Hey Bro is your first effort as writer and director, right? So what prompted that move?


In a sense, yes. I previously produced a cable television show for 5 years, but it was a fight show which covered events we promoted. Other than that, yes – this was my first endeavor into a film production. What prompted it was Clownie. The character and the story is one which writes itself and needed to be shared. There’s too much funny stuff to not open it to the world.


What can you tell us about your filmwork prior to Hey Bro?


I was involved in the promotion of independent professional wrestling for many years. Pro wrestling gets a bad rap sometimes, but I think people overlook the theater aspect of it. In the business of pro wrestling, to improv is called to “shoot”. There’s no script, and while you have ideas of what you want to communicate, and the outcome is likely predetermined, there are still so many unforeseen events which occur, especially on the lower level of the independent circuit. It’s always amazing to me when a guy/girl just has “it” and can get thrust into any situation and know exactly what to do, what to say, how to react, etc. That is a natural skill which not everyone possesses. I’m also a fan of the over-the-top theater style of acting, which really is pretty much how Clownie operates on a daily basis, whether the camera is rolling or not.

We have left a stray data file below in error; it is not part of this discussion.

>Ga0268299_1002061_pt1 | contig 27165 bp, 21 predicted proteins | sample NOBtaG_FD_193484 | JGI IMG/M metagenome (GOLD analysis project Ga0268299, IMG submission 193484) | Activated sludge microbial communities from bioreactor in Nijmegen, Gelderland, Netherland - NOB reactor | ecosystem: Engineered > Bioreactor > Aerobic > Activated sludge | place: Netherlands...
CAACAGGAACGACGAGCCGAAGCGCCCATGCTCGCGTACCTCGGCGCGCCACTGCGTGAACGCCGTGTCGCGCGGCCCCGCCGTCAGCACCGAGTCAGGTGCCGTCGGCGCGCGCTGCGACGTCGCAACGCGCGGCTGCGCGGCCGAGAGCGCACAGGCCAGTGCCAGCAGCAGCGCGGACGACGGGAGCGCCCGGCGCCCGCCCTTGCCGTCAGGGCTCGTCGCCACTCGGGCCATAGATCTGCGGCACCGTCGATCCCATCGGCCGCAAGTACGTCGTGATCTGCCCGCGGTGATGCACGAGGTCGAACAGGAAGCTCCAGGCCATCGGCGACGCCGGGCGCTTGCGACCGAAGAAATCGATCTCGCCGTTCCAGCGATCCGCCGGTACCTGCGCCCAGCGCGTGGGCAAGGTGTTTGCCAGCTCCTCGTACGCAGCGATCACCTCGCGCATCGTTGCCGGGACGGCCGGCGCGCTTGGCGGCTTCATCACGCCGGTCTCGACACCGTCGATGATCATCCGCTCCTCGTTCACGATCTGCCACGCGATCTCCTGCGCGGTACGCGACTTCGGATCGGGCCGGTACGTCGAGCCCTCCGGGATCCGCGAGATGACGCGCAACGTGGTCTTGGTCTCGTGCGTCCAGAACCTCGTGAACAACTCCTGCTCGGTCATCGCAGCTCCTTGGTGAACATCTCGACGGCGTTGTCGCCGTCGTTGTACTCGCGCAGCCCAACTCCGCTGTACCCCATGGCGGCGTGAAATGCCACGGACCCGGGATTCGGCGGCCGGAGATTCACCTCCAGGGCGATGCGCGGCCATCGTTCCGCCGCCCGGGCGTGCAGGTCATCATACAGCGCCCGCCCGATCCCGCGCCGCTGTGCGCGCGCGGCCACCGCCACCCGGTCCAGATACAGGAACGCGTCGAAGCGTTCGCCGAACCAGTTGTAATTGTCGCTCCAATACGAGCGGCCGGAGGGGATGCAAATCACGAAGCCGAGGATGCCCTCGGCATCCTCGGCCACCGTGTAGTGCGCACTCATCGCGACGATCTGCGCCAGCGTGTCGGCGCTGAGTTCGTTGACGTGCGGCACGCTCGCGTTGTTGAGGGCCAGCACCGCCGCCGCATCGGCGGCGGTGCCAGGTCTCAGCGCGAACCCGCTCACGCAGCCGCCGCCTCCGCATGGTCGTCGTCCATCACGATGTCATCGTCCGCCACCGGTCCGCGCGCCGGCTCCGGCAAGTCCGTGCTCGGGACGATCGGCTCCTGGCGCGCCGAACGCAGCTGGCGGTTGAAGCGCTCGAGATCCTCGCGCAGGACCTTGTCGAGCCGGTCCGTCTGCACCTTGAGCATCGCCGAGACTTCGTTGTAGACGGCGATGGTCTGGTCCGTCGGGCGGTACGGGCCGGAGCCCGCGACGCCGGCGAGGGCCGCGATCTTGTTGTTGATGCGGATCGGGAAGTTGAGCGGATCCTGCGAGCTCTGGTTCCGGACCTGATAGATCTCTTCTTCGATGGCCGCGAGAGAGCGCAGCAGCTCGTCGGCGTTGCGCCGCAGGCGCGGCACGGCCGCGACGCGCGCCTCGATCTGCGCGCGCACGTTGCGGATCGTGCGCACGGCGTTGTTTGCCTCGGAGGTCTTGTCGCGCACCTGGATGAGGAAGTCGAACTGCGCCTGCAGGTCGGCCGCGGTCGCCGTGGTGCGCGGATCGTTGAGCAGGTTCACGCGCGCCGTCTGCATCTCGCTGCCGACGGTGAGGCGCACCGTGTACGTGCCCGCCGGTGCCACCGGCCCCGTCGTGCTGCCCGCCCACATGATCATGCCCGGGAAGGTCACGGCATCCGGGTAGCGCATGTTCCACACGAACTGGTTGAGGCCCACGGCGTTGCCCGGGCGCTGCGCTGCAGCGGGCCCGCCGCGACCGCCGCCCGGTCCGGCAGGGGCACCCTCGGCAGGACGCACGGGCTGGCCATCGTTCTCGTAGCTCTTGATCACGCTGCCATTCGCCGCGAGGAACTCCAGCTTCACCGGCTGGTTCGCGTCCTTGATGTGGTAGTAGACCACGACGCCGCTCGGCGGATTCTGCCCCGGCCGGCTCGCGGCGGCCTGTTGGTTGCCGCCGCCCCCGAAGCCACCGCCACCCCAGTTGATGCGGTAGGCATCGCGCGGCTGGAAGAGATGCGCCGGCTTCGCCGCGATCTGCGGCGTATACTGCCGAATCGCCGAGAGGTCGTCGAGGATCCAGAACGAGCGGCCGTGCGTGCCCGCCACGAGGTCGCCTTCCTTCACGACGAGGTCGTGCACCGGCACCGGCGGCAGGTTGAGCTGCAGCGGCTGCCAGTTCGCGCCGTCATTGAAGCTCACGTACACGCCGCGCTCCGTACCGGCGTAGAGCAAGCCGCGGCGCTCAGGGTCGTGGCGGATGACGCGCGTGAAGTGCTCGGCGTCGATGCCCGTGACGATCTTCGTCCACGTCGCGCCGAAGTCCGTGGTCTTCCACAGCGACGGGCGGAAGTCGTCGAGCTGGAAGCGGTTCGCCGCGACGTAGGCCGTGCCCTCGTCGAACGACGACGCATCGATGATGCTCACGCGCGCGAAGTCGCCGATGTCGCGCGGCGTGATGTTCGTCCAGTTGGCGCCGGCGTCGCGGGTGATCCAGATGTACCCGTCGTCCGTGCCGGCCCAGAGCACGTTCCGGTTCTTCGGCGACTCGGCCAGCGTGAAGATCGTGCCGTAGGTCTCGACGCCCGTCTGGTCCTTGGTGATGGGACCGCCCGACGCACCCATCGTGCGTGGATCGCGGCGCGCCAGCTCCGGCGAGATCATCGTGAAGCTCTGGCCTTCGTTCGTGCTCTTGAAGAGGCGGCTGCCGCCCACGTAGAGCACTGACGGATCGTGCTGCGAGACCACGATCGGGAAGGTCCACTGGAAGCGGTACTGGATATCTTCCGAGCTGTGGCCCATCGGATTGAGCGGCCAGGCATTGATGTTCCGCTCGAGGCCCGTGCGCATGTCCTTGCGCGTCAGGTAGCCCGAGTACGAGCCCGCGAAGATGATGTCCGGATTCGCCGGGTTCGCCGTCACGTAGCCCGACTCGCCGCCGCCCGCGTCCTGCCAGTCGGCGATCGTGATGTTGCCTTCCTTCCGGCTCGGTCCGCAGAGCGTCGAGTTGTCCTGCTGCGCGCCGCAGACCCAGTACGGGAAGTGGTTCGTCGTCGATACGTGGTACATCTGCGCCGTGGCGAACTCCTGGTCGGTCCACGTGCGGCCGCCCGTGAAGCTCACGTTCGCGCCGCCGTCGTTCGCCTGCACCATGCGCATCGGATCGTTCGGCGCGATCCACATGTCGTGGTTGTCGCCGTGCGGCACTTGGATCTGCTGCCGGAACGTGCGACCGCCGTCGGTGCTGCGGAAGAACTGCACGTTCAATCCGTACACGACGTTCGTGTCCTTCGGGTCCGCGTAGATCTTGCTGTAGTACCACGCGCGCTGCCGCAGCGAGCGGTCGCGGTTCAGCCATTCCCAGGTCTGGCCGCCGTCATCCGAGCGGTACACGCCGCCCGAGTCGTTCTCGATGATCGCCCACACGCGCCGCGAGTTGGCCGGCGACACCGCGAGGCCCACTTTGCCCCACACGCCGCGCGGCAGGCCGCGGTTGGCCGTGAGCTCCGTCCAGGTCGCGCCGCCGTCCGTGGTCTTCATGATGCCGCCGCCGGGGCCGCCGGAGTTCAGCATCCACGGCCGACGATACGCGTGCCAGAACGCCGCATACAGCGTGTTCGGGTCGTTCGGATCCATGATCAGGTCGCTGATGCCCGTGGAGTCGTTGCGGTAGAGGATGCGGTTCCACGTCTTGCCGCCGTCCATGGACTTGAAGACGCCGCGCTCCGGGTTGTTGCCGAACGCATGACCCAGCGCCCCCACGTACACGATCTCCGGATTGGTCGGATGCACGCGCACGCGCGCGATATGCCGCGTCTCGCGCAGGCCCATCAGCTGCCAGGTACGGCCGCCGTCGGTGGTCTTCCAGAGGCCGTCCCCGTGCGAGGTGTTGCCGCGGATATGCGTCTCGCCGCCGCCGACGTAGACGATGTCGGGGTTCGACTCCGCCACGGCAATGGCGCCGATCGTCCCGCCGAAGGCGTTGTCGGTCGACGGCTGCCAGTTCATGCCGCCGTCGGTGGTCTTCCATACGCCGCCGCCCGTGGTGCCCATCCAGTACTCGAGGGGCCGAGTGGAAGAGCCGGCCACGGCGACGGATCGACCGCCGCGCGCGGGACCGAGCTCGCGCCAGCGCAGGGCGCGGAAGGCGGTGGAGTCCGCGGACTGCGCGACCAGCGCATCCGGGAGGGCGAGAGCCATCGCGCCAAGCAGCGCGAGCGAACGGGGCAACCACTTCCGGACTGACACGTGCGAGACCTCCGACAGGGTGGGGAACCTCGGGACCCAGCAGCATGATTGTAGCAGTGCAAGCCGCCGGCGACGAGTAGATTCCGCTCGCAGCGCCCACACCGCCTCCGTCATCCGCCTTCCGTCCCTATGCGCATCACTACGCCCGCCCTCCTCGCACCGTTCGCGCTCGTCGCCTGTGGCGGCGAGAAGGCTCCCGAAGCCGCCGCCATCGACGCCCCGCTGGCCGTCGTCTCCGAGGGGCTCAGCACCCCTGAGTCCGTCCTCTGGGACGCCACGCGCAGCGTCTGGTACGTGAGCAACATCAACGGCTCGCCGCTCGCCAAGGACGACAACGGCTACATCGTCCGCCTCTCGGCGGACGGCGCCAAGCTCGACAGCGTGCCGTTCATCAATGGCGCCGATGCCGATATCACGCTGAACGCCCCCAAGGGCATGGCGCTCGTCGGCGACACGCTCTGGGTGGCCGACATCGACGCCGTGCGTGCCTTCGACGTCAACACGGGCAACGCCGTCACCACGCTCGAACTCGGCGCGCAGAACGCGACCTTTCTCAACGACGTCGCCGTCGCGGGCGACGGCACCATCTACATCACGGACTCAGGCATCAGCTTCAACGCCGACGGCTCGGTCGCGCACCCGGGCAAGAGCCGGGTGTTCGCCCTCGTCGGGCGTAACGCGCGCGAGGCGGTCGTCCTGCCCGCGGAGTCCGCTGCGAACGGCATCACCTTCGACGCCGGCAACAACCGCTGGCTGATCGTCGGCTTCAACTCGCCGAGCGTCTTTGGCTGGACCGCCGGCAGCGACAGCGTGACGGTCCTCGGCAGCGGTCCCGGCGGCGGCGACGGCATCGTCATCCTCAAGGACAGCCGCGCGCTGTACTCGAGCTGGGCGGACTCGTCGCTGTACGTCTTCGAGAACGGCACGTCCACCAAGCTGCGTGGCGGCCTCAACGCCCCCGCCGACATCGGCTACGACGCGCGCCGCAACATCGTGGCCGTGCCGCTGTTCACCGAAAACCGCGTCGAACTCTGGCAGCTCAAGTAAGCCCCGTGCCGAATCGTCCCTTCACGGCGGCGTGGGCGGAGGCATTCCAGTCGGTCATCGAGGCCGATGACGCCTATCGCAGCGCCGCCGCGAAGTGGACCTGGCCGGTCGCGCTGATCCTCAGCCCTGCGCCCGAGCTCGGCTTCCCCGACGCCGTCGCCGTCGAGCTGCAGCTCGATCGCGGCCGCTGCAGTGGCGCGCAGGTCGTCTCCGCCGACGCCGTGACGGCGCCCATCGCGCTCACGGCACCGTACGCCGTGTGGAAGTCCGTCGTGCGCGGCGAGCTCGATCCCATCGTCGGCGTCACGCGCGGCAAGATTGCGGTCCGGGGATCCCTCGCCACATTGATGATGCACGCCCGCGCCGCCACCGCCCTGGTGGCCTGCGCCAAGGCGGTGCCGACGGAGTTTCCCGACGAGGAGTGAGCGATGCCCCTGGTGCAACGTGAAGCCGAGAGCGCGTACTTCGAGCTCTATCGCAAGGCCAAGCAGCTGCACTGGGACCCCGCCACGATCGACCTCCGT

The Pumpkin Man

How would you describe yourself as an actor?